Generally, I immerse myself in whatever fictional universe I find myself in, which is part of why I hate scary movies.  I also have real feelings for fictional characters (cringing with embarrassment here, but it’s the truth).  So I am upset when bad things happen.

In stories, I cry when people I care about die, assuming the writing and/or characters of sufficient quality that I care that they are dying.  (Spoiler alert.)  Every time I read Harry Potter, I cry when Sirius Black dies.  I feel his death more than Dumbledore’s.  I cry in Lord of the Rings when Theoden dies.  I cried finishing Sandman.  

However, I also cry at things besides death.  I feel sadness keenly.  I hate it when people are humiliated.  I am discomforted by avoidable ignorance, aka “if only I’d known….”  That makes me crazy!

This is not limited to books.  Every episode of Doctor Who that involves River Song makes me cry at some point (remember her?).  I cry during the episode Ellie on The West Wing because of the relationship between the president and his daughter.  I cry at anything that involves an animal being hurt.

I cry, people.  I cry. 

I know.  I’m such a wuss.

Tuesday, September 6, 2011

Pumpkin Pancakes FTW!

How does a geek cope with non-geek friends?

I am a geek.  I know and admit this about myself.  It’s just a part of life.

I have non-geek friends.  “Normals.”  There’s nothing wrong with that.  I like them for who they are, and hopefully they like me for the same reason.

However, there are funny barriers to communication.

For example, in an email last week about meeting up for brunch, I said “Pumpkin Pancakes FTW!”   And then I had to make sure I explained what “FTW” means.   (FTW = ‘for the win’ in case any non-geeks read this blog.)  And it’s good that I did, for 2 of the 3 recipients thought I was saying something about Fort Worth. 

If you are a geek, that was hilarious.  You’re welcome.  If you’re not, you just read that and thought, “huh, I thought it was about Fort Worth too”  - and possibly “I still don’t understand; what does for the win mean?  And what does it have to do with pancakes.”  To you, I apologize. 

See?  Communication barriers.

Because I like my non-geek friends, I try to introduce them to new words and concepts sporadically so that they do not feel hopelessly analog in a digital world.  Things like Rick-Rolling and memes.  Things like bullet time.  Things like FTW.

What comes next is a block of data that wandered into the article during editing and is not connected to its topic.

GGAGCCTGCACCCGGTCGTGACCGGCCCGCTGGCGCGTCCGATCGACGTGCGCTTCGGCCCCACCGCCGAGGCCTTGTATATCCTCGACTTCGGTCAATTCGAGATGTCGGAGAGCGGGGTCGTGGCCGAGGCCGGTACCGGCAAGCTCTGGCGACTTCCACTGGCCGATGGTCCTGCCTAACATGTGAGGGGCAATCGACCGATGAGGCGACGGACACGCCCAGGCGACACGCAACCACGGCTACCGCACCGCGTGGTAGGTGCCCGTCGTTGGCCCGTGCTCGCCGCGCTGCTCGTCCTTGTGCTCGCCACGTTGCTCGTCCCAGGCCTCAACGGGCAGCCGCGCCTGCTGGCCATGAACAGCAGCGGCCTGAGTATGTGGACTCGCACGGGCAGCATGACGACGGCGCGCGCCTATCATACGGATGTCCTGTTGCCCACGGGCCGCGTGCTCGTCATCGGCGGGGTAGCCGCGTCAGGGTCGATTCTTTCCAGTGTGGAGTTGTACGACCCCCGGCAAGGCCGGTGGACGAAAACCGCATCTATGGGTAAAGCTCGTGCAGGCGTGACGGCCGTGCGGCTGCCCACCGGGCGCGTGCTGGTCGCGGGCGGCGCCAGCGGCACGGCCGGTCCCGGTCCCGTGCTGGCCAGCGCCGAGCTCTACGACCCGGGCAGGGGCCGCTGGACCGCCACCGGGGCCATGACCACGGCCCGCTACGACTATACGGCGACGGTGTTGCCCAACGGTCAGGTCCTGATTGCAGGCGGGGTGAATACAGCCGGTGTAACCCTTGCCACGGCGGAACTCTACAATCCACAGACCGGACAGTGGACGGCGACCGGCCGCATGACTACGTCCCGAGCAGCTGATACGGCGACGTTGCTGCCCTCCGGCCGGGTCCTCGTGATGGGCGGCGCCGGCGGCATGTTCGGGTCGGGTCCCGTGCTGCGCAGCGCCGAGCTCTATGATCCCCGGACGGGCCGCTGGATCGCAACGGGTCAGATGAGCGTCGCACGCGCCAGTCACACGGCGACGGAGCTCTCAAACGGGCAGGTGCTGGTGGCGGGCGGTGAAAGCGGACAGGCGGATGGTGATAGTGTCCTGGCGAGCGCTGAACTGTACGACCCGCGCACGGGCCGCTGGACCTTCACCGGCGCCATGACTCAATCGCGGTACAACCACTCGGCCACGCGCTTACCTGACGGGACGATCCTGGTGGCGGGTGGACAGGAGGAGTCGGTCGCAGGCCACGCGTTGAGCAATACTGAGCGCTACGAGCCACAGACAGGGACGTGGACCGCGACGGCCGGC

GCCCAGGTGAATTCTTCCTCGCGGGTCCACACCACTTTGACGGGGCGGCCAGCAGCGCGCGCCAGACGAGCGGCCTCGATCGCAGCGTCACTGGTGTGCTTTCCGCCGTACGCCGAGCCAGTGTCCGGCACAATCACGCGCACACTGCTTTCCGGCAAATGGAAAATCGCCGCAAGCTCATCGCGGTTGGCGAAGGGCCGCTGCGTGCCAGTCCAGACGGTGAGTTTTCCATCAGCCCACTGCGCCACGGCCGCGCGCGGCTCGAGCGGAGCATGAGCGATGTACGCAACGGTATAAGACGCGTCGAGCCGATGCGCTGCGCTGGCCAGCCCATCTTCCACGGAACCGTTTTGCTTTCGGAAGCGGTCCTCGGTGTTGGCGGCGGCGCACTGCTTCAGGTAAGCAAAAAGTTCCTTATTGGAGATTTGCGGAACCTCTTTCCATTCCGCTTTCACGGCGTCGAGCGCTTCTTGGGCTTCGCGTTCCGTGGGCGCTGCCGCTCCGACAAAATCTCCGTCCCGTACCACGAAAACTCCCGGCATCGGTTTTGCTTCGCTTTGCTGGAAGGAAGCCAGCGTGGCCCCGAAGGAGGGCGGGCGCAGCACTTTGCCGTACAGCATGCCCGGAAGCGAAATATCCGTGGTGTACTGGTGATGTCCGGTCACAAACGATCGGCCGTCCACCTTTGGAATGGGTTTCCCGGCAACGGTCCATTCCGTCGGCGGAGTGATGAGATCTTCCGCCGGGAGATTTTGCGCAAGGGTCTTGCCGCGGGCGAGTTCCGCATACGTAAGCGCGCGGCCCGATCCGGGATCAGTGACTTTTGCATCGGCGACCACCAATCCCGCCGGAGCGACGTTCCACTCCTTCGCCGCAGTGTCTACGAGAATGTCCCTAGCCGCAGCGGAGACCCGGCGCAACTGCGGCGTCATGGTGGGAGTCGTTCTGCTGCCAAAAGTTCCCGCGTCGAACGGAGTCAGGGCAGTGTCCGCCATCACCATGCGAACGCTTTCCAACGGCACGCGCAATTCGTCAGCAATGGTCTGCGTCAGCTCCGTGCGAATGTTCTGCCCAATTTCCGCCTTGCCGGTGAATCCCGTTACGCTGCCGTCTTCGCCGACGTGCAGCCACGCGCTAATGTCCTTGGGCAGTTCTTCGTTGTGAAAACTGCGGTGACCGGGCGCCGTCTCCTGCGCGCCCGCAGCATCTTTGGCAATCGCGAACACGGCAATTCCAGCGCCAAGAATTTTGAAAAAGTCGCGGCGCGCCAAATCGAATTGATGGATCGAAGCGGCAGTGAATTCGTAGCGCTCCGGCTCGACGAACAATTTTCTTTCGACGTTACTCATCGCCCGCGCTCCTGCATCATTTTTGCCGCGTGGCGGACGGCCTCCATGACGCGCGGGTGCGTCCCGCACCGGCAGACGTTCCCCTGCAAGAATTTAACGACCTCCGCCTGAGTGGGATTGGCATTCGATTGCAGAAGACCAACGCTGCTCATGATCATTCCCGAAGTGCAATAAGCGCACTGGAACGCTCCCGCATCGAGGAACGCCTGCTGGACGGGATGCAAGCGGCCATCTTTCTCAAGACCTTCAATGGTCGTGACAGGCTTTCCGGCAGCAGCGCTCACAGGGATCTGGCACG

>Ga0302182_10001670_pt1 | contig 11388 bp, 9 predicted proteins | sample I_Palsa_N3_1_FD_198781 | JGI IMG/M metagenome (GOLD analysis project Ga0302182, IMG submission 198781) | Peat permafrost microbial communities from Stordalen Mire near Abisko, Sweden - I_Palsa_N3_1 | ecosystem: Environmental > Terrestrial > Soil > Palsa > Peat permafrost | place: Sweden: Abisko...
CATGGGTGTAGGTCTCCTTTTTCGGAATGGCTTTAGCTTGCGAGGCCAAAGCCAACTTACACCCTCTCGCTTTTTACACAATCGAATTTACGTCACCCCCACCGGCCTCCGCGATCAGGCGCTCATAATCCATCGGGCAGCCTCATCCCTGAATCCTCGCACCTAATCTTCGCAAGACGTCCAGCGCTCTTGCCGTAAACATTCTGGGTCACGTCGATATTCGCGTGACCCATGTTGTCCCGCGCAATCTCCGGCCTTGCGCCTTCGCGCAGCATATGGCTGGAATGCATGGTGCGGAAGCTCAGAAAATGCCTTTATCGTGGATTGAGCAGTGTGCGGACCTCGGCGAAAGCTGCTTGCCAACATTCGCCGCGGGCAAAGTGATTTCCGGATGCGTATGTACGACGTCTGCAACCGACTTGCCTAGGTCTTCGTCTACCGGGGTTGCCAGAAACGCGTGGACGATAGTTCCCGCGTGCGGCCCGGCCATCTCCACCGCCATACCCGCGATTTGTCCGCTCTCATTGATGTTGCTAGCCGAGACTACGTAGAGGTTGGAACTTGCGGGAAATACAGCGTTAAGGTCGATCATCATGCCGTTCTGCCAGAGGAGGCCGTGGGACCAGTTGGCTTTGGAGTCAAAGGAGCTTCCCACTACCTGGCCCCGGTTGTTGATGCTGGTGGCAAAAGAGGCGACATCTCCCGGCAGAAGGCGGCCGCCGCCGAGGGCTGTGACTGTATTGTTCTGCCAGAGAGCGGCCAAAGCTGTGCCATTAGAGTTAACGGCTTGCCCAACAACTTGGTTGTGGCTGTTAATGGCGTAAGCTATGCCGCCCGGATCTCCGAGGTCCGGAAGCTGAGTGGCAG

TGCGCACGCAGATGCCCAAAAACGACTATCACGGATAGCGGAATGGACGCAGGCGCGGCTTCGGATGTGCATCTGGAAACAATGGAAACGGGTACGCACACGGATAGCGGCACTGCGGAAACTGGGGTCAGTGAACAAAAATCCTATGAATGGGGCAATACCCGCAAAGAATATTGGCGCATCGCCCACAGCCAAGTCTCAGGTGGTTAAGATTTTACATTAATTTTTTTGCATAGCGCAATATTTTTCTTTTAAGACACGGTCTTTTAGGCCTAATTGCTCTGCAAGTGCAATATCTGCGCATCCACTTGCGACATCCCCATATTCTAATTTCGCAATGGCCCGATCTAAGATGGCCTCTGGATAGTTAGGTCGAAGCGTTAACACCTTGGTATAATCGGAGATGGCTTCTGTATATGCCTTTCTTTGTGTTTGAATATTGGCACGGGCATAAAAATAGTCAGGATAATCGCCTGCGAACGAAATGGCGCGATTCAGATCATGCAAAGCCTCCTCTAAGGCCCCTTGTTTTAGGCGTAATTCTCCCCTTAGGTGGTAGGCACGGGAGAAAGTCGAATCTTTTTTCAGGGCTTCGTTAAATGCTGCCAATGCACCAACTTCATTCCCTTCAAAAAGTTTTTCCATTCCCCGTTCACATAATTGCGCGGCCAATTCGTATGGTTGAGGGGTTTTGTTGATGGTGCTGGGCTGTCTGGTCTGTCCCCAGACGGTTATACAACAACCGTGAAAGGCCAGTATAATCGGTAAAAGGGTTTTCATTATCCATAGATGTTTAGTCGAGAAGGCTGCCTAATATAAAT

Sometimes it works.  Sometimes it doesn’t.  But it usually makes all of us laugh. 

Monday, September 5, 2011

Labor Day

Ah, the end of summer.  How I love it.

Until I was an adult, the end of summer made me very sad.  During elementary school, the school year wouldn't start until after Labor Day, and it ended in mid-June.  So Labor Day marked the end of summer.  It still does for me on a fundamental level, even though technically summer continues until the autumnal equinox.

After my family moved to Oklahoma, the school year changed around.  We moved in the spring, and I basically had an month less of school that year, because in Oklahoma (and most of the south, it seems) school ended in May and started in August.  Not sure why that is the case, since August is so ridiculously hot, but I wasn't complaining at the time.  Then, Labor Day weekend became a welcome 3 day weekend and break.  But summer ending in mid-August was still sad.

Now, I love the end of summer.  I think the major difference is that I pay my own electric bill, and almost 70 days of 100+ degree weather makes that a pretty penny.  Also, my sister is a school librarian (okay, fine,  "media specialist").  The end of summer means she has to start working and stop tormenting me with her 10 weeks in a row off and behave like a grown-up.  (I am sure I'd feel differently if I had the summer off, too.)  I am always excited to flip the calendar to September, and see that three-day weekend staring me in the face.

Also, Fall is my favorite season.  I love October the most; it's my favorite month of the year.  The temperatures are pleasant, the leaves change color.  There are birthdays and Halloween, the most fun holiday because it involves costumes!  Every Labor Day, I think ... October is around the corner! 

So, Happy Labor Day everybody!  On to October!

Friday, September 2, 2011

Working from Home

Working from home is interesting.

In my current job, I work from home occasionally.  Usually if there is something that has to be done around the house (like waiting for a repairman), or if it's really convenient (today, since it's a half day & this way I can work in my pajamas).

I worked from home in my first post-college job in Houston for a couple of years.  I went to the office one day a week, and the rest of the time I worked from home.  It didn't go so well.  My roommate was in law school, and she had strange hours.  She would come home and watch tv in the room I was trying to work in.  Not conducive to being productive.  Also not helpful on conference calls. 

The funniest thing about working from home though is what the cats do.  In Houston, there were two cats in the apartment - mine and my roommate's.  They would rotate spots around my desk throughout the day and take naps or demand attention:  on top of the nearby stereo, on top of my monitor, on my lap, on my desk, on the printer.  We all sort of had a routine / dance.

Pretty much like this.

Now, though, I don't work from home often enough for my cats to understand what is going on.  This morning, as I started the laptop and sat down on my couch, they came over to lay down near me and demand attention.  In their heads, if I'm on the couch, I should be petting them unless they want to sleep, in which case I should leave them alone.

Pet me.

As I ignored them, they became more assertive, and attempted to use Cat Logic, which is entirely illogical.